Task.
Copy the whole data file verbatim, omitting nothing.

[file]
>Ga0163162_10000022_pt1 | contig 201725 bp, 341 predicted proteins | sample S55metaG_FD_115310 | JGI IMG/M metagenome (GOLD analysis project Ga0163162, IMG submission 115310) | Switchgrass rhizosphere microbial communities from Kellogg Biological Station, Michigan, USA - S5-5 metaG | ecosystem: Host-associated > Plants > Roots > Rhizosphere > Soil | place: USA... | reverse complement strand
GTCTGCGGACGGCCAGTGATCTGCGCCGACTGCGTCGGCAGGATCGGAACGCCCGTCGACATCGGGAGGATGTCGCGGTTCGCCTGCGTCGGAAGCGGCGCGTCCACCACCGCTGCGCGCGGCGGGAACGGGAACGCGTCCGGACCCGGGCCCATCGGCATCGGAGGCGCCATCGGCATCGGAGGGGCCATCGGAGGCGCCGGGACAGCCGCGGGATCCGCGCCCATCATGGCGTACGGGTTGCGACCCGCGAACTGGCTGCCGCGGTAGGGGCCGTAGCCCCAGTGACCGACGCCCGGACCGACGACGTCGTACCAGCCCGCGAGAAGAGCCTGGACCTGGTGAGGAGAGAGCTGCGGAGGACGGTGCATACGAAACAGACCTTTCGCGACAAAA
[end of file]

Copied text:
>Ga0163162_10000022_pt1 | contig 201725 bp, 341 predicted proteins | sample S55metaG_FD_115310 | JGI IMG/M metagenome (GOLD analysis project Ga0163162, IMG submission 115310) | Switchgrass rhizosphere microbial communities from Kellogg Biological Station, Michigan, USA - S5-5 metaG | ecosystem: Host-associated > Plants > Roots > Rhizosphere > Soil | place: USA... | reverse complement strand
GTCTGCGGACGGCCAGTGATCTGCGCCGACTGCGTCGGCAGGATCGGAACGCCCGTCGACATCGGGAGGATGTCGCGGTTCGCCTGCGTCGGAAGCGGCGCGTCCACCACCGCTGCGCGCGGCGGGAACGGGAACGCGTCCGGACCCGGGCCCATCGGCATCGGAGGCGCCATCGGCATCGGAGGGGCCATCGGAGGCGCCGGGACAGCCGCGGGATCCGCGCCCATCATGGCGTACGGGTTGCGACCCGCGAACTGGCTGCCGCGGTAGGGGCCGTAGCCCCAGTGACCGACGCCCGGACCGACGACGTCGTACCAGCCCGCGAGAAGAGCCTGGACCTGGTGAGGAGAGAGCTGCGGAGGACGGTGCATACGAAACAGACCTTTCGCGACAAAA